Iceland's wind and cold before 1996: A real problem for drivers like Thorvaldur Eiriksson, who have to deliver fresh fish no matter how bad the weather. Iceland's wind and weather since 1996: no longer a problem for drivers like Thorvaldur Eiriksson, who can now comfortably deliver their goods with a Wingliner.
Wingliner trucks have been on Iceland's roads for more than 25 years. To say that a lot has changed since then would be quite an understatement. But one thing has remained the same since then: Wingliner products still make life much easier for drivers in the rough weather of the far north. Thorvaldur Eiriksson is one of them. Thorvaldur delivers fish. Fresh and reliable, of course. His Wingliner has insulated side panels for optimal temperature control and a floor outlet to meet the highest hygiene standards.
So you could say that a fish is only as good as the Wingliner it comes with. Seen in this way, the fish has always gotten a little bit better over the last two and a half decades. Because the Wingliner trucks were initially controlled with buttons directly on the body, later by remote control and today even optionally via a dedicated app on the smartphone.
The constant further development is one of the great strengths of the Wingliner system and leads to a technological advantage that the entire industry appreciates.
This is particularly true in Iceland, where trucks are used in a more diverse way than anywhere else. Here it is completely normal that you transport many different types of goods on your tour within one day. For example, a delivery of wood from A to B, followed by food from B to C, and so on – to the end of the alphabet. But even if you go from port to port like Thorvaldur and only deliver a certain category of goods, the advantages remain the same.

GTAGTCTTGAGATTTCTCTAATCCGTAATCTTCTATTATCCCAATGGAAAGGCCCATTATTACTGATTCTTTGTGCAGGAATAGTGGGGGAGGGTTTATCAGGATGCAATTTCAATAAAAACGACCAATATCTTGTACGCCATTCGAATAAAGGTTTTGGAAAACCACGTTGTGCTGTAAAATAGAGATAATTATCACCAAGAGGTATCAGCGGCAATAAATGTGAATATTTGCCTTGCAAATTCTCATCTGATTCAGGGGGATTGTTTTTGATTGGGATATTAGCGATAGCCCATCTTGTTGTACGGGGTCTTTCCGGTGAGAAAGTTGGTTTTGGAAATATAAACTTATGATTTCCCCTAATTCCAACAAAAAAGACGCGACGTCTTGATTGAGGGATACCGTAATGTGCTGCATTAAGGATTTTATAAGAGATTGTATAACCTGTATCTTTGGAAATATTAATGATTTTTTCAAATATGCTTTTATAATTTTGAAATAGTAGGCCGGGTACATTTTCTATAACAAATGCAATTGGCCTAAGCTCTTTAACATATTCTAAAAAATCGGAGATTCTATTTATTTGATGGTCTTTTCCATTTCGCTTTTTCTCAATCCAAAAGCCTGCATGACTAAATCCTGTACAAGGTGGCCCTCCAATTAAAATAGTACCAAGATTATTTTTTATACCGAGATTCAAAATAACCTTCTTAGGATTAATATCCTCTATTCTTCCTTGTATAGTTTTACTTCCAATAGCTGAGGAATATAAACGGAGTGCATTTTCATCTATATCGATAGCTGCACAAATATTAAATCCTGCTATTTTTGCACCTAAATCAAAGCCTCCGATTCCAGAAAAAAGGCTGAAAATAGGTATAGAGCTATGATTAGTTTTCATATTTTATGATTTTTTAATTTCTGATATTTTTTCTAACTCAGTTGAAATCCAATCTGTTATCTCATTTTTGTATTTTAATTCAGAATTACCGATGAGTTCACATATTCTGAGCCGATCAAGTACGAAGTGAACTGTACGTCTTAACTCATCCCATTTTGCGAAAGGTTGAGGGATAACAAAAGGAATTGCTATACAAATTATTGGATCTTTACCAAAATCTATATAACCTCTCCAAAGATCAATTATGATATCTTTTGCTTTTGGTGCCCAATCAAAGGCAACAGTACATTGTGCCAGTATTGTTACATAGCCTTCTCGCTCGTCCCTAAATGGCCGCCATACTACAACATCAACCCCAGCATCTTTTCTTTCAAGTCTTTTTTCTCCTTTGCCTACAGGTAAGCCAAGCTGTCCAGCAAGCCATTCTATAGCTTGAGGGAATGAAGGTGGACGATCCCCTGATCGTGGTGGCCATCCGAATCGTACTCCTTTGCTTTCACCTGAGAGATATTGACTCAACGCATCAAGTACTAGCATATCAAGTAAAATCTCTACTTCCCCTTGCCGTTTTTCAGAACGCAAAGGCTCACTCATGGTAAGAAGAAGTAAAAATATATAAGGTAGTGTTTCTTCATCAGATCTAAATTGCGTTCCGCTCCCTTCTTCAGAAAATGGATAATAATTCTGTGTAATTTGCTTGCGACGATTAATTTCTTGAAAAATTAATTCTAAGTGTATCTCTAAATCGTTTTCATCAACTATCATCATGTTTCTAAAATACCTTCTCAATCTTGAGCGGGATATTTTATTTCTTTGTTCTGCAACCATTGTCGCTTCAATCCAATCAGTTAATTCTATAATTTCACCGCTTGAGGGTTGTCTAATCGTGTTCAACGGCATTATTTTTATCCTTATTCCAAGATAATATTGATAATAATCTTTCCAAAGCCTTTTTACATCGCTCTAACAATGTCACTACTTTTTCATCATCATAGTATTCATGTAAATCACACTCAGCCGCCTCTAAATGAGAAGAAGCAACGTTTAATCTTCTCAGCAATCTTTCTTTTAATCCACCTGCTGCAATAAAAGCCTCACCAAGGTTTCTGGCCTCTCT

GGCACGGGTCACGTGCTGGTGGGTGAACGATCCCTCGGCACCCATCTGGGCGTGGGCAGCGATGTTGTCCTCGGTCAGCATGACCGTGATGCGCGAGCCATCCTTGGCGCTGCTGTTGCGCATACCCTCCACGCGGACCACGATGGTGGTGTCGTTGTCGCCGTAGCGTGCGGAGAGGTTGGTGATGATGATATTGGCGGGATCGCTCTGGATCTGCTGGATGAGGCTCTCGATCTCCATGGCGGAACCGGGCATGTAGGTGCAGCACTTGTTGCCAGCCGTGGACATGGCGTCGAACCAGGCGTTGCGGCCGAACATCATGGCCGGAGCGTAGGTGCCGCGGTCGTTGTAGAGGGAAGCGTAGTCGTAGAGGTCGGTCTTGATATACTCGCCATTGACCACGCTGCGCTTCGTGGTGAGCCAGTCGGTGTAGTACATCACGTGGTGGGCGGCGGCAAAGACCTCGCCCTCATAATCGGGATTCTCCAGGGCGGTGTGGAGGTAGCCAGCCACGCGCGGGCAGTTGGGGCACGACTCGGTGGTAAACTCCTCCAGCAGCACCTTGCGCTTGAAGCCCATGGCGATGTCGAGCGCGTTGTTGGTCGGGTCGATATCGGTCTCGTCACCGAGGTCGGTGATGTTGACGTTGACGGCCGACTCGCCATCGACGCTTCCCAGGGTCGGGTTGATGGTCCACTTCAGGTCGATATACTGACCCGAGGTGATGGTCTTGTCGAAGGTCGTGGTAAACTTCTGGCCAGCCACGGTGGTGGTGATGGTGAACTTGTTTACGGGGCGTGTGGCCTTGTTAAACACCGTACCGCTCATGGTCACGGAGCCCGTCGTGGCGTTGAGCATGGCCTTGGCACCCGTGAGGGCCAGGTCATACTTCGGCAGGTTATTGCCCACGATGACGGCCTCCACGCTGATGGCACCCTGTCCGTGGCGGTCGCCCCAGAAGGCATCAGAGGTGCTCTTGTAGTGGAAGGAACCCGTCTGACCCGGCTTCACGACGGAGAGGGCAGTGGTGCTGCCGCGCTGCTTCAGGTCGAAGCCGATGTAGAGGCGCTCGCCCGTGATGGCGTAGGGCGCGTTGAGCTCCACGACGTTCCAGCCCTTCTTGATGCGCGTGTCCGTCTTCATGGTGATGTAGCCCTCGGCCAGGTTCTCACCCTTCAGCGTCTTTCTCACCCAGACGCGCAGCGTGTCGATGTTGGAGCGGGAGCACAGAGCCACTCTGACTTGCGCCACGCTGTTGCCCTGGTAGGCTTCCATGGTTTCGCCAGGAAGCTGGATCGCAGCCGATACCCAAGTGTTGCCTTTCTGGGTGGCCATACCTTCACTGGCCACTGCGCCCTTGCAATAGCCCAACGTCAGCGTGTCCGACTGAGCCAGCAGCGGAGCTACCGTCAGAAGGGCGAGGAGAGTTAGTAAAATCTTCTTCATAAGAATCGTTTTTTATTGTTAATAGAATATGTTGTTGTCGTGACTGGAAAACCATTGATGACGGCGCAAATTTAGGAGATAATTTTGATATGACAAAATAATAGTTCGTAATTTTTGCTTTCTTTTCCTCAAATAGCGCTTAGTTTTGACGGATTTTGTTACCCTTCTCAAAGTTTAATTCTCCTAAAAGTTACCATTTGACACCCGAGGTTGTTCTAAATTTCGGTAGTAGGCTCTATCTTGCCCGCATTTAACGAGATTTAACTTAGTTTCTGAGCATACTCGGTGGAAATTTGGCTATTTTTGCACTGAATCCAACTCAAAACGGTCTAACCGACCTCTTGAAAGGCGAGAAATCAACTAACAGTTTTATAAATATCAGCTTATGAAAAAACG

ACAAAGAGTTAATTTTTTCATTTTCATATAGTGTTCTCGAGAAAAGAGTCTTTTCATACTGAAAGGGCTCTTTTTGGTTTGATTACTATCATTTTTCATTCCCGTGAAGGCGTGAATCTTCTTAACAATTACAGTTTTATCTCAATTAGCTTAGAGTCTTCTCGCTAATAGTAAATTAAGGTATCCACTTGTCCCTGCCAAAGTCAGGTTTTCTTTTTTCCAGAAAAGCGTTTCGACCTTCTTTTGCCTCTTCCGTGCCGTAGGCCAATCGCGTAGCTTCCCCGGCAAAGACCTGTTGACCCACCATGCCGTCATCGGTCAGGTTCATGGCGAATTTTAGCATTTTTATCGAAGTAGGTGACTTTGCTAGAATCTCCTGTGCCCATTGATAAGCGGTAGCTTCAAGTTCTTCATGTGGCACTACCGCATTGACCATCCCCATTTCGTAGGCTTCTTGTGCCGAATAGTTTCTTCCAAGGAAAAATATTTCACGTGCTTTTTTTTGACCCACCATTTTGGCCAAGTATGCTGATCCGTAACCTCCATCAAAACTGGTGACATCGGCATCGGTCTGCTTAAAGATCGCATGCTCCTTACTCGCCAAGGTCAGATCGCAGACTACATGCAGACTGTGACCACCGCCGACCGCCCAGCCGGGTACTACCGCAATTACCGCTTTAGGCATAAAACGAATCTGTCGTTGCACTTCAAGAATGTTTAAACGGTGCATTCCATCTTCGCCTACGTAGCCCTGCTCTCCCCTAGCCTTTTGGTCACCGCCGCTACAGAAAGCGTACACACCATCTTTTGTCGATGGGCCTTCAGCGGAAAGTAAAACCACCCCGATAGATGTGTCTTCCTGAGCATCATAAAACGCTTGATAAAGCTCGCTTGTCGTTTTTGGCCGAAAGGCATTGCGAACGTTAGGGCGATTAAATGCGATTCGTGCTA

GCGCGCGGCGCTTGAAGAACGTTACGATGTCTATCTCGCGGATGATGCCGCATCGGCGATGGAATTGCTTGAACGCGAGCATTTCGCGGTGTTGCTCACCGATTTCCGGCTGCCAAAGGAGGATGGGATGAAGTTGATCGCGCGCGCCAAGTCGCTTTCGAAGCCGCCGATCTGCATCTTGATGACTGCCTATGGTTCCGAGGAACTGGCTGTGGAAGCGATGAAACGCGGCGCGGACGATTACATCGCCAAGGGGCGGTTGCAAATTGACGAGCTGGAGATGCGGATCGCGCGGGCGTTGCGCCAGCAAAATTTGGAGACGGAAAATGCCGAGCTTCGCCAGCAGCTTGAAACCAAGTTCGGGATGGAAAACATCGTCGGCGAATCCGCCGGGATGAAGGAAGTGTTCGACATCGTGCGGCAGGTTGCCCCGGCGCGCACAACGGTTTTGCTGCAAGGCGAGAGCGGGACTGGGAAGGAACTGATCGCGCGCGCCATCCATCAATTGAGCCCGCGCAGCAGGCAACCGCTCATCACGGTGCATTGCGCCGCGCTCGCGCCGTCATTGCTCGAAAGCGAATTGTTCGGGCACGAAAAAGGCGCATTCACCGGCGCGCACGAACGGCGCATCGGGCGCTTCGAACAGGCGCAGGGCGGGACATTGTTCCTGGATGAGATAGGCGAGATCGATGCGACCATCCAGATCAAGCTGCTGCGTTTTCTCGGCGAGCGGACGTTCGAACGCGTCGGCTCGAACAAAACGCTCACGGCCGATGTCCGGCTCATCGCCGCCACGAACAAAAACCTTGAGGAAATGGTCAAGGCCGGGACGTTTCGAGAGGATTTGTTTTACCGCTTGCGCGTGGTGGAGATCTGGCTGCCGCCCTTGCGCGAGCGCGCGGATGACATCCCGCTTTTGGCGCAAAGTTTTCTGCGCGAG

A push of a button is enough and the Wingliner system is opened, the forklift can get to work immediately. “The handling when loading and unloading is therefore much easier and more efficient. You save ten to fifteen minutes each time. With ten trips a day, you get two hours that you can use for other things," says Wingliner Managing Director Johann Strasser, adding:
"We're more expensive, which puts some people off at first, but the time saved quickly recoups the investment." The current number of around 500 active Wingliner trucks in Iceland alone is the best proof of this.
With new, innovative ideas, there could be even more, if Johann Strasser has his way: “What we want to do more and more in the future is digital advertising, which is also becoming more and more popular in Iceland. Our Lorrygram with its screens integrated into the side walls is made for it. Especially at night because it's often dark here." However, the main arguments for the Wingliner bodies are and will always be speed, safety and comfort. This applies all over the world, but especially in Iceland, where strong winds and cold conditions characterize the drivers' daily work and also make it dangerous.
You can be happy if you have to handle a tarpaulin in windy weather and only lose time in the process. With a Wingliner, a driver no longer has to leave the vehicle cabin to open the body. A push of a button on the remote control is enough. And during the time they have to spend outside, they are protected from rain and gusts of wind under the roof of the side wall. That's exactly what Thorvaldur Eiriksson and hundreds of other riders love in Iceland, where comfort is extremely important. You could also say that with Wingliner, drivers feel the way they should while working: like a fish in water.
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